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Biden Tries to Navigate School Protests04/24 06:13


   NEW YORK (AP) -- Student protests over the war in Gaza have created a new 
and unpredictable challenge for President Joe Biden as he resists calls to cut 
off U.S. support for Israel while trying to hold together the coalition of 
voters he'll need for reelection.

   The protests at Columbia University in New York and other campuses have 
captured global media attention and resurfaced questions about Biden's lagging 
support from young voters. His handling of the Middle East conflict is also 
being closely watched by both Jewish and Arab American voters in key swing 

   At best for Biden, the protests are a passing distraction while the White 
House presses forward with negotiations over a ceasefire and the release of 
hostages held by Hamas while pushing Israel to limit casualties with more than 
34,000 Palestinians dead. At worst, they build momentum toward the Democratic 
National Convention in Chicago in August, potentially triggering scenes of 
violence that could recall the unrest of protests against the Vietnam War 
during the party's convention there in 1968.

   "If it ends with Columbia, that's one thing," said Angus Johnston, a 
historian focused on campus activism. "If this sends the national student 
movement to a new place, that's a very different situation."

   Already, Biden's aides have had to work to minimize disruptions from antiwar 
protesters, holding smaller campaign events and tightly controlling access. 
Demonstrators forced his motorcade to change routes to the Capitol on his way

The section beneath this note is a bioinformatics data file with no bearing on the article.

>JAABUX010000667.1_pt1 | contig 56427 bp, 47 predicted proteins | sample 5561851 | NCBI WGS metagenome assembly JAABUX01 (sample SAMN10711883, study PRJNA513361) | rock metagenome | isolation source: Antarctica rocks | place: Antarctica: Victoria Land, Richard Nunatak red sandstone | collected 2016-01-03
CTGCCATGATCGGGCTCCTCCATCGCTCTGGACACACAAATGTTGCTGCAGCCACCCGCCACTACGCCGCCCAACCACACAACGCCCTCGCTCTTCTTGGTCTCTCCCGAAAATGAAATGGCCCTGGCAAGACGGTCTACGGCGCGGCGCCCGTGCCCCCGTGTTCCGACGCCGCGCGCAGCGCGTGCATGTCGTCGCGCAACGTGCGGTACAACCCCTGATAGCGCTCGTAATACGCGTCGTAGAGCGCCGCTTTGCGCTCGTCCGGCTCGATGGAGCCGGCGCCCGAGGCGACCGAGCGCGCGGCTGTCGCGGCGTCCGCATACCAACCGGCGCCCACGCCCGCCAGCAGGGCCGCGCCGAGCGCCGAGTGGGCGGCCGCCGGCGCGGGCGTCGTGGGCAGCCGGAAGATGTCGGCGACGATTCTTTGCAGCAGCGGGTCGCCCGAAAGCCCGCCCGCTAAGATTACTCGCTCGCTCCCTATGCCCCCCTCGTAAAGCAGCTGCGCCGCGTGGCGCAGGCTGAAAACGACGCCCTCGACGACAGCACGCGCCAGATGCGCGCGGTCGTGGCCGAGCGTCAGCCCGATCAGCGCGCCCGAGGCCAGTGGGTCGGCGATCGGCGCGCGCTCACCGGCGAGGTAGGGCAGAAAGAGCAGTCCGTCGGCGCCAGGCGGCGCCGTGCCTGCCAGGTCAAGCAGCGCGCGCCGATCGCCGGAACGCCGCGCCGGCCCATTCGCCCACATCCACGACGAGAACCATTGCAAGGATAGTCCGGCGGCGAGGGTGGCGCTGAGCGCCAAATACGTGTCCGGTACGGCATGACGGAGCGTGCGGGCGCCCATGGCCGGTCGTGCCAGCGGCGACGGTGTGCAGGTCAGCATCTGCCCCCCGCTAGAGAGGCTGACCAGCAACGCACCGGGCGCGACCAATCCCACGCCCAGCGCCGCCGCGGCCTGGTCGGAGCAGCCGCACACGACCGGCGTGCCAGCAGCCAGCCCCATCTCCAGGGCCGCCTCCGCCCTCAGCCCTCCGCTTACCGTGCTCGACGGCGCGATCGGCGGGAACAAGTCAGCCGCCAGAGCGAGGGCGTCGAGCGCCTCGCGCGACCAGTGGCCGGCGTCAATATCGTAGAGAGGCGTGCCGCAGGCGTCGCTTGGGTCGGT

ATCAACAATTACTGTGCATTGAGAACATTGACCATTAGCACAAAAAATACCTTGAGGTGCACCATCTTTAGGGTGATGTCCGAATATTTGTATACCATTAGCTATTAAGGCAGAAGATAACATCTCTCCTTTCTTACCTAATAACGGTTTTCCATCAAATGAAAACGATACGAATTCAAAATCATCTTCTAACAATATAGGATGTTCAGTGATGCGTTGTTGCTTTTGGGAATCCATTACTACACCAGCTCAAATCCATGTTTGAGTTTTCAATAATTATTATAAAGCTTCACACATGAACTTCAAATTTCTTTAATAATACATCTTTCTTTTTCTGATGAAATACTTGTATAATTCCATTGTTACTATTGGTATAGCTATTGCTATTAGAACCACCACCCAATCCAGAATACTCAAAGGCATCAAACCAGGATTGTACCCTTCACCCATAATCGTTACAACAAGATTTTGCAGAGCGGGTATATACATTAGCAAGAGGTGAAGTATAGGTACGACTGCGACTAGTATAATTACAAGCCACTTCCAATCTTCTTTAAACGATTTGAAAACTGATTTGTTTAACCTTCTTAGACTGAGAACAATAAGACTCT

to deliver the State of the Union, and they've thrown a red substance intended 
to symbolize blood near his home in Delaware.

   The president could face more confrontations with students this spring. 
Morehouse College said Tuesday that Biden would appear at the iconic 
historically Black campus in May.

   More than 100 pro-Palestinian demonstrators camped out at Columbia were 
arrested Thursday, with dozens more people arrested at other campuses. Many now 
face charges of trespassing or disorderly conduct. The protesters have demanded 
that their universities condemn Israel's assault on Gaza after the Oct. 7 Hamas 
attack and divest from companies that do business with Israel.

   Some people have reported antisemitic chants and messages at and around the 
Columbia campus, and similar concerns have been reported at other universities. 
Some Jewish students say they've felt unsafe on campus. The White House, in a 
message Sunday to mark the Passover holiday, denounced what it called an 
"alarming surge" of antisemitism, saying it "has absolutely no place on college 
campuses, or anywhere in our country."

   Four Jewish Democratic members of Congress toured Columbia's locked-down 
campus on Monday with members of the school's Jewish Law Students Association. 
They condemned that things had escalated to where Jewish students felt unsafe 
and the university canceled in-person classes Monday. Columbia said it would 
use hybrid remote and in-person learning through the end of the spring term.

   Rep. Kathy Manning of North Carolina called on the Education Department and 
Justice Department to work with the White House "to ensure that all 
universities take steps necessary to keep Jewish students and faculty safe."

   "This discrimination is simply unacceptable and cannot be allowed to 
continue," she said.

   Biden on Monday sought the same middle ground that he's staked out for 
months as he backs Israel's military operations with weapons shipments while 
also pushing Israel to limit civilian casualties and get more humanitarian aid 
into Gaza, where the United Nations has said there is a looming famine.

   "I condemn the antisemitic protests," the president said at an Earth Day 
event. He then added, "I also condemn those who don't understand what's going 
on with the Palestinians."

   Rep. Alexandria Ocasio-Cortez of New York, a high-profile progressive who 
represents parts of the Bronx and Queens, spoke before Biden at the same event.